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Thread: Spray suits for spraying Isocyanates

  1. #1
    Join Date
    Jun 2012
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    Default Spray suits for spraying Isocyanates

    I am getting ready to spray paint a car using PPG Concepts paint which has Isocyanates in the harder. I have a fresh air hood with a Hobby Air turbine but I need to buy a spray suit. I have been getting a LOT of information but no one wants to give me a recommendation as to what suit to buy! I also have a home made spray booth that seems to work pretty well.

    Also--- when I am mixing the paint what precautions do I need to take???

    Can anyone lead me in the right direction?????

  2. #2
    Join Date
    Nov 2005
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    34,246

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    Quote Originally Posted by 454 View Post
    I am getting ready to spray paint a car using PPG Concepts paint which has Isocyanates in the harder. I have a fresh air hood with a Hobby Air turbine but I need to buy a spray suit. I have been getting a LOT of information but no one wants to give me a recommendation as to what suit to buy! I also have a home made spray booth that seems to work pretty well.

    Also--- when I am mixing the paint what precautions do I need to take???

    Can anyone lead me in the right direction?????
    I've been using two different types of suits, a Spray Guard and SAS. I prefer the Spray Guard because it doesn't bind when I bend and crouch and it has pockets in the right places.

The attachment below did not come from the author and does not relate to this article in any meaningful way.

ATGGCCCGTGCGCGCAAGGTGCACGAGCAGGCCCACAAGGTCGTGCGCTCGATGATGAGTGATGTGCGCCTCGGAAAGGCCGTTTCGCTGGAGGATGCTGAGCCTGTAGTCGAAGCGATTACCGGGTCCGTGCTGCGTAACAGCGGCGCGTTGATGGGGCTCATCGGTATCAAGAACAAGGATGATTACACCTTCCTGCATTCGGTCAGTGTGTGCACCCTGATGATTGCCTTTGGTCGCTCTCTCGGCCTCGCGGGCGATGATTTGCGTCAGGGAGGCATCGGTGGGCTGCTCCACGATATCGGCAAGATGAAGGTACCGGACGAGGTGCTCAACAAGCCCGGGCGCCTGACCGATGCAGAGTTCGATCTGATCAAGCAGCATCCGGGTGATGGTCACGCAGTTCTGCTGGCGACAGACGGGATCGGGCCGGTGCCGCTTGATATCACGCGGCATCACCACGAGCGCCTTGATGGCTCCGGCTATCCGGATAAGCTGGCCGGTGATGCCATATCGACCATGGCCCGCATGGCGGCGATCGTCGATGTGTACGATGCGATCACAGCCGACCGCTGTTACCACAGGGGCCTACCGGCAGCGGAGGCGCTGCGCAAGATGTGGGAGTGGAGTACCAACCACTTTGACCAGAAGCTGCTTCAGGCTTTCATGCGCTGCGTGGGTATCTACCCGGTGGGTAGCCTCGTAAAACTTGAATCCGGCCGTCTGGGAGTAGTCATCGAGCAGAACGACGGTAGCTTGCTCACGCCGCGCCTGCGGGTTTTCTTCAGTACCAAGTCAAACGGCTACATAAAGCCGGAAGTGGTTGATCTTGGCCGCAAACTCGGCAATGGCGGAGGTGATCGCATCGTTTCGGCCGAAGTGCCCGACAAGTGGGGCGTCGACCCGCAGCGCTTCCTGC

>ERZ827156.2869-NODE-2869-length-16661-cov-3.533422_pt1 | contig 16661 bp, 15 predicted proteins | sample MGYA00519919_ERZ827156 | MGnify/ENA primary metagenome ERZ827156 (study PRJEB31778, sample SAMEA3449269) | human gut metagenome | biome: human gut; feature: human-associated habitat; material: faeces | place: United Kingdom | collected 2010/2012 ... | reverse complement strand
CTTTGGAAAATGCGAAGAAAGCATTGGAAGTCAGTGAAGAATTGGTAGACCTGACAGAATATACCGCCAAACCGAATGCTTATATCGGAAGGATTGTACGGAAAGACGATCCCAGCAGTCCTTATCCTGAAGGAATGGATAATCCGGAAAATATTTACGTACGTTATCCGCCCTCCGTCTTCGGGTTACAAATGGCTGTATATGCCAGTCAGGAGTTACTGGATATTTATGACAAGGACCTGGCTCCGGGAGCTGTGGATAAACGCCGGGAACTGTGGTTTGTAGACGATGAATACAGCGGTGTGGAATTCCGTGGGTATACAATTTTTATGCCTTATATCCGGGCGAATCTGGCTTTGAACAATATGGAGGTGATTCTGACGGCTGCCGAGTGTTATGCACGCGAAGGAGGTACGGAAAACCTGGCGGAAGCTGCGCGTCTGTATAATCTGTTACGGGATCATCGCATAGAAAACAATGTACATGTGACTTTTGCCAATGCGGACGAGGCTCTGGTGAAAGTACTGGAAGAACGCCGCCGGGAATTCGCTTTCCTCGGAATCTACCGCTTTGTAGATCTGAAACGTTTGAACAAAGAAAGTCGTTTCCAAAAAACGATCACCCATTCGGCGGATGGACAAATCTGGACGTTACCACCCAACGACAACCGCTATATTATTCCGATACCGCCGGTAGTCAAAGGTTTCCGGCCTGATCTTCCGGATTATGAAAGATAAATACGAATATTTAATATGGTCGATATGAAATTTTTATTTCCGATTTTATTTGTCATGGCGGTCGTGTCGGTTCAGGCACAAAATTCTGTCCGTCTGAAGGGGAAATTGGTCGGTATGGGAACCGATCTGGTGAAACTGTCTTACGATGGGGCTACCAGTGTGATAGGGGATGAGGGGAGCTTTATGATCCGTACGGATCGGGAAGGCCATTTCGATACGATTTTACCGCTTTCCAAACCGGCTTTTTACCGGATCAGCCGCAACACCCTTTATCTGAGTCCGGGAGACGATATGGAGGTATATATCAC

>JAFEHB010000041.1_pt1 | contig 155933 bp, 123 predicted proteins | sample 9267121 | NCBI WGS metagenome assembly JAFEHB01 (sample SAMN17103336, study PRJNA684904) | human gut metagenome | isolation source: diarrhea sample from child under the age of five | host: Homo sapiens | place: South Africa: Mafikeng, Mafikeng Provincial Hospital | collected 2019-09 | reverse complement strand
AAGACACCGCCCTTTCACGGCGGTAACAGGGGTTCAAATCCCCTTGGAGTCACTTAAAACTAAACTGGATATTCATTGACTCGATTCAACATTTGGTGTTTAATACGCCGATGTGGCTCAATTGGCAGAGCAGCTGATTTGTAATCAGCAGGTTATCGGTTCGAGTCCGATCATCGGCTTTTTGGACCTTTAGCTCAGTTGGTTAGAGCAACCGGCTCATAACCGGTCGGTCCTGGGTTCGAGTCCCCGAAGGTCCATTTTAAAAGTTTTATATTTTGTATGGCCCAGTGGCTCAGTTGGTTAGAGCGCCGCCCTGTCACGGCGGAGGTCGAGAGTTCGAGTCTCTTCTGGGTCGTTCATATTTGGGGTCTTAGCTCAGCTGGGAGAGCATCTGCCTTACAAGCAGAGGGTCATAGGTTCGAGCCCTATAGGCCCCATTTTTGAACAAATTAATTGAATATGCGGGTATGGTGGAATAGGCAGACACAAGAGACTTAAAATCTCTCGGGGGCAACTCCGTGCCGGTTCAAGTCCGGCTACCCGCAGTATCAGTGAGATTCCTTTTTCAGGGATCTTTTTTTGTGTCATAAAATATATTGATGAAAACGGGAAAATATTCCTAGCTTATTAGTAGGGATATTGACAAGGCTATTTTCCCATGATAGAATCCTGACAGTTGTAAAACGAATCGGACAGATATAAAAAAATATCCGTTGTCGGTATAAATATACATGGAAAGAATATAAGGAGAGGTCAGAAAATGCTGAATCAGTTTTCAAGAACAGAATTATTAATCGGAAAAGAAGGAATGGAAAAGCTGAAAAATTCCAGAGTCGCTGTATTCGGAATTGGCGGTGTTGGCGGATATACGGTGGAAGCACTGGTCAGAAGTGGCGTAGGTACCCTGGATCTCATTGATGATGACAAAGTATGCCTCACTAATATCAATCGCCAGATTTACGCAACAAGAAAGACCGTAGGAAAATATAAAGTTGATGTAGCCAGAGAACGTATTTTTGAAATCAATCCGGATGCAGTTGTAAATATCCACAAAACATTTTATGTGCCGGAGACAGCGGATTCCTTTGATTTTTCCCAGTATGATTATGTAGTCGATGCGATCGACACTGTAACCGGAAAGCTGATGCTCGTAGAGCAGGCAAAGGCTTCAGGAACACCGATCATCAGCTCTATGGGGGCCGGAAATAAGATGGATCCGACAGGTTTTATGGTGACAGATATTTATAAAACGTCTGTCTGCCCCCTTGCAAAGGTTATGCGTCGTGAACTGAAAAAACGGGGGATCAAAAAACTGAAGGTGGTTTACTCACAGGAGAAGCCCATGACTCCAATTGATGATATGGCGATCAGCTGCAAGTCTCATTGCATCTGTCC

3. #3
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    Jun 2012
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    Quote Originally Posted by Len View Post
    I've been using two different types of suits, a Spray Guard and SAS. I prefer the Spray Guard because it doesn't bind when I bend and crouch and it has pockets in the right places.

    And do both of these protect from Isocyanates???

    Also--what do I need to wear when mixing the paint???

  4. #4
    Join Date
    Dec 2011
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    823

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    When mixing paint I typically wear my supplier air breathing system. Once you start combining products you start the reaction.

    Now regarding the suit for ISO absorption I'm not sure. I was thinking Eyes, nose, mouth were main entry points. I'm not sure about skin absorption.
    Avid collector of rust!

  5. #5
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    Nov 2005
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    Quote Originally Posted by junk View Post
    When mixing paint I typically wear my supplier air breathing system. Once you start combining products you start the reaction.

    Now regarding the suit for ISO absorption I'm not sure. I was thinking Eyes, nose, mouth were main entry points. I'm not sure about skin absorption.